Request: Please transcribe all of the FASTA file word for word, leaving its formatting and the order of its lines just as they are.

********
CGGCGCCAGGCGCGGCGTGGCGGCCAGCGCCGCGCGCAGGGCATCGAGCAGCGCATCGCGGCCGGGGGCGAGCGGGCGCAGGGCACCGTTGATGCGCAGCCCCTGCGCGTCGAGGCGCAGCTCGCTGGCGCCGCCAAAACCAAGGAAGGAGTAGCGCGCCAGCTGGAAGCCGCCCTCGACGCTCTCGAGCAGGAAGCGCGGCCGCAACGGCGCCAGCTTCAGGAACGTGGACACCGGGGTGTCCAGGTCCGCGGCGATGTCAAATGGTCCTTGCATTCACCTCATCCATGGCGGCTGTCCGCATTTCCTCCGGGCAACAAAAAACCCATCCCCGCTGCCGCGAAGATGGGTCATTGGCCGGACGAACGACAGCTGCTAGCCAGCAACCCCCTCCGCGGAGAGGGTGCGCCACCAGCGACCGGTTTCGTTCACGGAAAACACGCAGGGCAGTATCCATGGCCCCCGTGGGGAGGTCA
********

CGGCGCCAGGCGCGGCGTGGCGGCCAGCGCCGCGCGCAGGGCATCGAGCAGCGCATCGCGGCCGGGGGCGAGCGGGCGCAGGGCACCGTTGATGCGCAGCCCCTGCGCGTCGAGGCGCAGCTCGCTGGCGCCGCCAAAACCAAGGAAGGAGTAGCGCGCCAGCTGGAAGCCGCCCTCGACGCTCTCGAGCAGGAAGCGCGGCCGCAACGGCGCCAGCTTCAGGAACGTGGACACCGGGGTGTCCAGGTCCGCGGCGATGTCAAATGGTCCTTGCATTCACCTCATCCATGGCGGCTGTCCGCATTTCCTCCGGGCAACAAAAAACCCATCCCCGCTGCCGCGAAGATGGGTCATTGGCCGGACGAACGACAGCTGCTAGCCAGCAACCCCCTCCGCGGAGAGGGTGCGCCACCAGCGACCGGTTTCGTTCACGGAAAACACGCAGGGCAGTATCCATGGCCCCCGTGGGGAGGTCA